Three Types of Peer Leadership
Just like different coaching styles, there are three types of peer leadership, and it’s important to consider what role your captain will play, and make sure you have all areas covered by one or more leaders.
Some captains are in charge of “task behaviors” including setting a good example on and off the field, offering instruction and teaching of skills, constructive feedback for their teammates, and possibly structuring team meetings.
Other leaders are in charge of “social behaviors.” This doesn’t mean planning social events, but that could be included. These captains focus on the social relationships of the team by providing feelings of acceptance and belonging and offering general support all year.
The third realm is “external leadership” because while task and social roles are two important internal functions, leaders must all help the team interact with the outside environment (think alumni events at college football games, media interactions, pep rallies, school-wide fundraisers, etc.)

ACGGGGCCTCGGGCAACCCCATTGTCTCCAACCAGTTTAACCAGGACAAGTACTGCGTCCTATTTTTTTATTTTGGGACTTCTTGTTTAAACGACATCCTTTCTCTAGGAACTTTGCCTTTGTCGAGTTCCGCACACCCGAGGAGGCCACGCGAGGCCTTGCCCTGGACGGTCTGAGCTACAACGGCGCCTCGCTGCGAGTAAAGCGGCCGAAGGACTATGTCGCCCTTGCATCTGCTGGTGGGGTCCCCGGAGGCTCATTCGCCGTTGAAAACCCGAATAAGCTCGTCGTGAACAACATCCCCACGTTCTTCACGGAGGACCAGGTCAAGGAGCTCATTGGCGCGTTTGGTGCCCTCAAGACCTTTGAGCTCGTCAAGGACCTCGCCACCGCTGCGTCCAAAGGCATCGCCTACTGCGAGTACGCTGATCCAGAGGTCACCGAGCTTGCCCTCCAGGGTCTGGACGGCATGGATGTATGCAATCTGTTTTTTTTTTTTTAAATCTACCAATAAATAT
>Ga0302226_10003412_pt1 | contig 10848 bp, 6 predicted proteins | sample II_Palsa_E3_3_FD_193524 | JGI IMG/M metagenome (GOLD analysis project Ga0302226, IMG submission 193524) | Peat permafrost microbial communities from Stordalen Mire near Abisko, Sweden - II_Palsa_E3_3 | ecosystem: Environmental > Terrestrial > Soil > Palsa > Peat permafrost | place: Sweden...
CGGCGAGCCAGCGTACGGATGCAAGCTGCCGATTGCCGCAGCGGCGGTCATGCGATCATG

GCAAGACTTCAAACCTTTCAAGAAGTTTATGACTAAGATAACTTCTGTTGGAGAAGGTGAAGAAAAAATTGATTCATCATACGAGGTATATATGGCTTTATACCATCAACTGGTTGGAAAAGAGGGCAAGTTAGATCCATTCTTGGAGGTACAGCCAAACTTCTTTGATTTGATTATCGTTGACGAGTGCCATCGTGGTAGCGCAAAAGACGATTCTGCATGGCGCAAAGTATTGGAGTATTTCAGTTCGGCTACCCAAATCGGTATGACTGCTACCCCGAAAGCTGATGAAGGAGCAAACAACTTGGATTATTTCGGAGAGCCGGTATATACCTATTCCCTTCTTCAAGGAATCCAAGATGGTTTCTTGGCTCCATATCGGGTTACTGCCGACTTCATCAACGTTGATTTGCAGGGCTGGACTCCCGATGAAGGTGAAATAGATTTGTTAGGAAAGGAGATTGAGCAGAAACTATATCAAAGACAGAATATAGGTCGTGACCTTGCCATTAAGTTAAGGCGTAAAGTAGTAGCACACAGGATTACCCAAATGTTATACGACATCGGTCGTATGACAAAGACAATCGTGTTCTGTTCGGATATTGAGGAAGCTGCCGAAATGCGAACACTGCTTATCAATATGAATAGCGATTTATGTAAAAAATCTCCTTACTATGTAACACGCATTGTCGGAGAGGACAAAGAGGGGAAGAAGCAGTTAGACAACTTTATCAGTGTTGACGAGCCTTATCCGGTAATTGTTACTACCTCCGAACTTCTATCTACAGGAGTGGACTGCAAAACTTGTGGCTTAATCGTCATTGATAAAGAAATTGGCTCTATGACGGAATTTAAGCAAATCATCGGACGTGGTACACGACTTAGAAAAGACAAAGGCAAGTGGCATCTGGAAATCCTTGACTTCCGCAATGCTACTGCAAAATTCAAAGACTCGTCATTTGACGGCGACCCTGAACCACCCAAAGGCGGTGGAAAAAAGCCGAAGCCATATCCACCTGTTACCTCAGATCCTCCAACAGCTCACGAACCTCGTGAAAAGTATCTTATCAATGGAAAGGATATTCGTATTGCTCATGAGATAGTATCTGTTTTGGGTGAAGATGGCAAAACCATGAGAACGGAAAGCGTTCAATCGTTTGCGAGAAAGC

A Team Needs Balance
All three of these types of leadership are important, and while one person may not cover all three, what matters is a balance of all three across whoever makes up your leadership team. For many teams, the most talented dancer is also a great captain for the task behaviors. She has the technical knowledge to answer questions for other dancers and her teammates appreciate her feedback because they trust her ability. It’s all in the delivery. Not every talented athlete has the character to be in charge of task behaviors, so don’t automatically make your most talented team member a leader!
Character Trumps Talent
So instead of considering talent alone, consider what role they will serve. Is he the cheerleader that will rally the troops when things get hard? Will she be the ‘team mom’ and make sure everyone feels included and supported? Will she be the organized one that gets things done for you?